Professors know more about cheating than students may think

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Professors know more about cheating than students may think

Most professors have methods to figure out which students are attempting to cheat.

Most professors have methods to figure out which students are attempting to cheat.

Photo by Yue Yin // yue.yin@marquette.edu

Most professors have methods to figure out which students are attempting to cheat.

Photo by Yue Yin // yue.yin@marquette.edu

Photo by Yue Yin // yue.yin@marquette.edu

Most professors have methods to figure out which students are attempting to cheat.

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Cheating is an unfortunate reality on college campuses, with serious consequences. To prevent such incidents, professors use a variety of methods, including online plagiarism detectors and seating changes.

According to the university’s Academic Misconduct Policy, getting caught cheating can result in a variety of consequences. The most severe consequence is expulsion from the university. Actions considered cheating can range from looking at someone else’s exam to committing blatant academic fraud.

Tracey Sturgal, an instructor in the College of Communication and member of the Academic Integrity board, shared her thoughts on the risks of cheating at Marquette.

“What’s most amazing is that students don’t realize how much information we get once we get (an assignment),” Sturgal said.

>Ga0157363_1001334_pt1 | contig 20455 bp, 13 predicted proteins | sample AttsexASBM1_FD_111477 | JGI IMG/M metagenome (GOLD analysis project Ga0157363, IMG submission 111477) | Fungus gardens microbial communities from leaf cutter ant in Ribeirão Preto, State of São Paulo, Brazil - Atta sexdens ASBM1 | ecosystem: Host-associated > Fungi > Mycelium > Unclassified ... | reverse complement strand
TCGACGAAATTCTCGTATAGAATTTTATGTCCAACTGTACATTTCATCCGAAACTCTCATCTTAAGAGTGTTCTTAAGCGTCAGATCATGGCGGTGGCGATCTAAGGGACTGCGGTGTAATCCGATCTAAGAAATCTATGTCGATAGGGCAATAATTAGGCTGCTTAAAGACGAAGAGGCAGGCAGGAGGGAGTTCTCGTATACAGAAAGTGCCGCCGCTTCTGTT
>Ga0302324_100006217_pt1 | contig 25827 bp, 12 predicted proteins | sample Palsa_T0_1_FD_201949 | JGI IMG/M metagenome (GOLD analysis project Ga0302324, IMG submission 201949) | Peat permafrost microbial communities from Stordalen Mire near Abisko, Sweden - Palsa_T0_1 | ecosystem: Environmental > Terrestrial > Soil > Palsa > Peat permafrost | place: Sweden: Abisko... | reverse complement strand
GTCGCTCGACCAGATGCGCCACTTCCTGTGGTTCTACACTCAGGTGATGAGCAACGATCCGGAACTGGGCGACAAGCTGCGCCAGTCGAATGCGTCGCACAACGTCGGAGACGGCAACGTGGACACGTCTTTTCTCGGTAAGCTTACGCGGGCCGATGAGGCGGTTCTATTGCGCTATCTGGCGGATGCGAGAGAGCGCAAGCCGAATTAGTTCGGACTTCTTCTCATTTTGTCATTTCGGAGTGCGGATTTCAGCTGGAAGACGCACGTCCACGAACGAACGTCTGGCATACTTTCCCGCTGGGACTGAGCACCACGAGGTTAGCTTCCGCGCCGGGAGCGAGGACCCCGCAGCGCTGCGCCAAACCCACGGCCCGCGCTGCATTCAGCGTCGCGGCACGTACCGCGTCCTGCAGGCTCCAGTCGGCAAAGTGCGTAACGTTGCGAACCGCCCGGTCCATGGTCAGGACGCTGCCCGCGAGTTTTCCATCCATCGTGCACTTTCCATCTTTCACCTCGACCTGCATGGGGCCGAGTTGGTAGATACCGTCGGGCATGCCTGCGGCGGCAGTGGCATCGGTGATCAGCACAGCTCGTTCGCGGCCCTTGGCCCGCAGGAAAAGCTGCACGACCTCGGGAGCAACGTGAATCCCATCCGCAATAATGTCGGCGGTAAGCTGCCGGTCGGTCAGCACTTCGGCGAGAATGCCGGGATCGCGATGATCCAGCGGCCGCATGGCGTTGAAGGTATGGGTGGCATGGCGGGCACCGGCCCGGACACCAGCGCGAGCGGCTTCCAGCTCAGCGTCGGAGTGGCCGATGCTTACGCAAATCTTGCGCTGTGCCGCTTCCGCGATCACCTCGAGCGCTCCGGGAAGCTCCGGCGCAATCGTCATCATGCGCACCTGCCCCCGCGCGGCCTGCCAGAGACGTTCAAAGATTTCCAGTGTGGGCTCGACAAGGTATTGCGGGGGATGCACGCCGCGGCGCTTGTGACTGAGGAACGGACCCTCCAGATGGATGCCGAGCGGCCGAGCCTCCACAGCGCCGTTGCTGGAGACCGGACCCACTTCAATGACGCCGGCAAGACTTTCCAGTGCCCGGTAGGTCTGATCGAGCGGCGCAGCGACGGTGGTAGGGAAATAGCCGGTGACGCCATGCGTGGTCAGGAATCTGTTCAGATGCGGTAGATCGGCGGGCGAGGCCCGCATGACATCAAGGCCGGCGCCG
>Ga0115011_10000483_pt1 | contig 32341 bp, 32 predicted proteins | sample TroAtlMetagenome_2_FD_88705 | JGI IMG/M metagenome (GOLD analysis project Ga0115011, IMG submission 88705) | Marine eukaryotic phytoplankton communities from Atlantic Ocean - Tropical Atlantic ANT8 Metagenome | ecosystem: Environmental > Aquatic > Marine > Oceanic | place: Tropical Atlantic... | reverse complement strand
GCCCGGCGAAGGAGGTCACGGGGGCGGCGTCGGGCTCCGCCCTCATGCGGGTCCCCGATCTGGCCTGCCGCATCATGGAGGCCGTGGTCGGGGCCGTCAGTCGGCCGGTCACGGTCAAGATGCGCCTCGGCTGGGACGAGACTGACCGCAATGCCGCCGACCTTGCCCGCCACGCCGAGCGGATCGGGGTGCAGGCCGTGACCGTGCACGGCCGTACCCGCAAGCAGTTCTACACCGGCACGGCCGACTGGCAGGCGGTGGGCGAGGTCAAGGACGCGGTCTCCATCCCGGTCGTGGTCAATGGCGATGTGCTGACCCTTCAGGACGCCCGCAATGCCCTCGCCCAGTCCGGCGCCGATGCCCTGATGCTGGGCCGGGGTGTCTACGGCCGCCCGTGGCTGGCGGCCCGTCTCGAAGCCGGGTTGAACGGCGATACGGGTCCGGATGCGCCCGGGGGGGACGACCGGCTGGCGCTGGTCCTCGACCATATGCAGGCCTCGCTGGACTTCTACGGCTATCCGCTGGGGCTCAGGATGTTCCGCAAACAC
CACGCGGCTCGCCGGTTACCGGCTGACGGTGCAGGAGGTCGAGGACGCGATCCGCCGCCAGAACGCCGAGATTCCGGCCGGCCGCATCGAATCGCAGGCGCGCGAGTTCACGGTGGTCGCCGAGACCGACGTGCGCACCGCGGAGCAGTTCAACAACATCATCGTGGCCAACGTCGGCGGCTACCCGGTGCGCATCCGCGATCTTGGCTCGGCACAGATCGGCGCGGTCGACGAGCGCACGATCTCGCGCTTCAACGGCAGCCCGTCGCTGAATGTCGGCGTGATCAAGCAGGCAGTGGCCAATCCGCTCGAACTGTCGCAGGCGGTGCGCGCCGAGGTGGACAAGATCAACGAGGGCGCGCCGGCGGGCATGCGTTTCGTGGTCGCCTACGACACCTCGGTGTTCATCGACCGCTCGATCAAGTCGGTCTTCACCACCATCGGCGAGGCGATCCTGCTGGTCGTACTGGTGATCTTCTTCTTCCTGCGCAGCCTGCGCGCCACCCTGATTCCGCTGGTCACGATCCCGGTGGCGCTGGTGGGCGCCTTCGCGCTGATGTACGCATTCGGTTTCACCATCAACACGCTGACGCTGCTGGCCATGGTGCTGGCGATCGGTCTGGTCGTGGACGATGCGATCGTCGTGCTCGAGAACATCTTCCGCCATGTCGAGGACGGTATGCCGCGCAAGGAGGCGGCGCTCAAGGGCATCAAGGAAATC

She mentioned cheating prevention systems such as Turnitin, a platform that is frequently used by instructors to detect possible plagiarism.

Sturgal also reiterated that students should consider the consequences before they decide to cheat. Students at Marquette can throw a lot of opportunities away by getting caught breaking the Academic Misconduct Policy.

However, even these consequences are not enough to deter some students away from cheating. For this reason, professors at the university are implementing their own methods to not only prevent cheating, but motivate students from even attempting it.

Mehdi Maadooliat, an assistant professor of mathematics, statistics and computer science, utilizes a simple yet effective procedure to prevent cheating before it happens. Maadooliat’s classes usually have 100 or more students in them. He said it is extremely difficult to monitor every individual in his classroom.

“The main struggle for big classes is that friends sit together and share information,” Maadooliat said.

To combat possible cheaters, Maadooliat implements a seating chart during exams to make the sharing of information during exams much more difficult.

His system appears to be working. Maadooliat said he could not recall any cheating in particular, and was confident that cheating would not occur in any of his classes.

While cheating takes place in the classroom, it very frequently happens outside of it, too. Ana Garner, professor of journalism and media studies, said cheating on writing assignments is the most common form.

Garner’s classes primarily work with writing. She said that most cheating in her classes comes from students plagiarizing other people’s work.

For her journalism classes, Garner tries to get the know each student’s writing style, which makes it easier for her to detect possible plagiarism. “When I get a paper that isn’t typically a way that writer writes, that’s a red flag,” she said.

Garner also utilizes plagiarism detection programs to determine whether or not students have stolen information. She also said citations are a critical part of checking whether or not a student is using accurate information.

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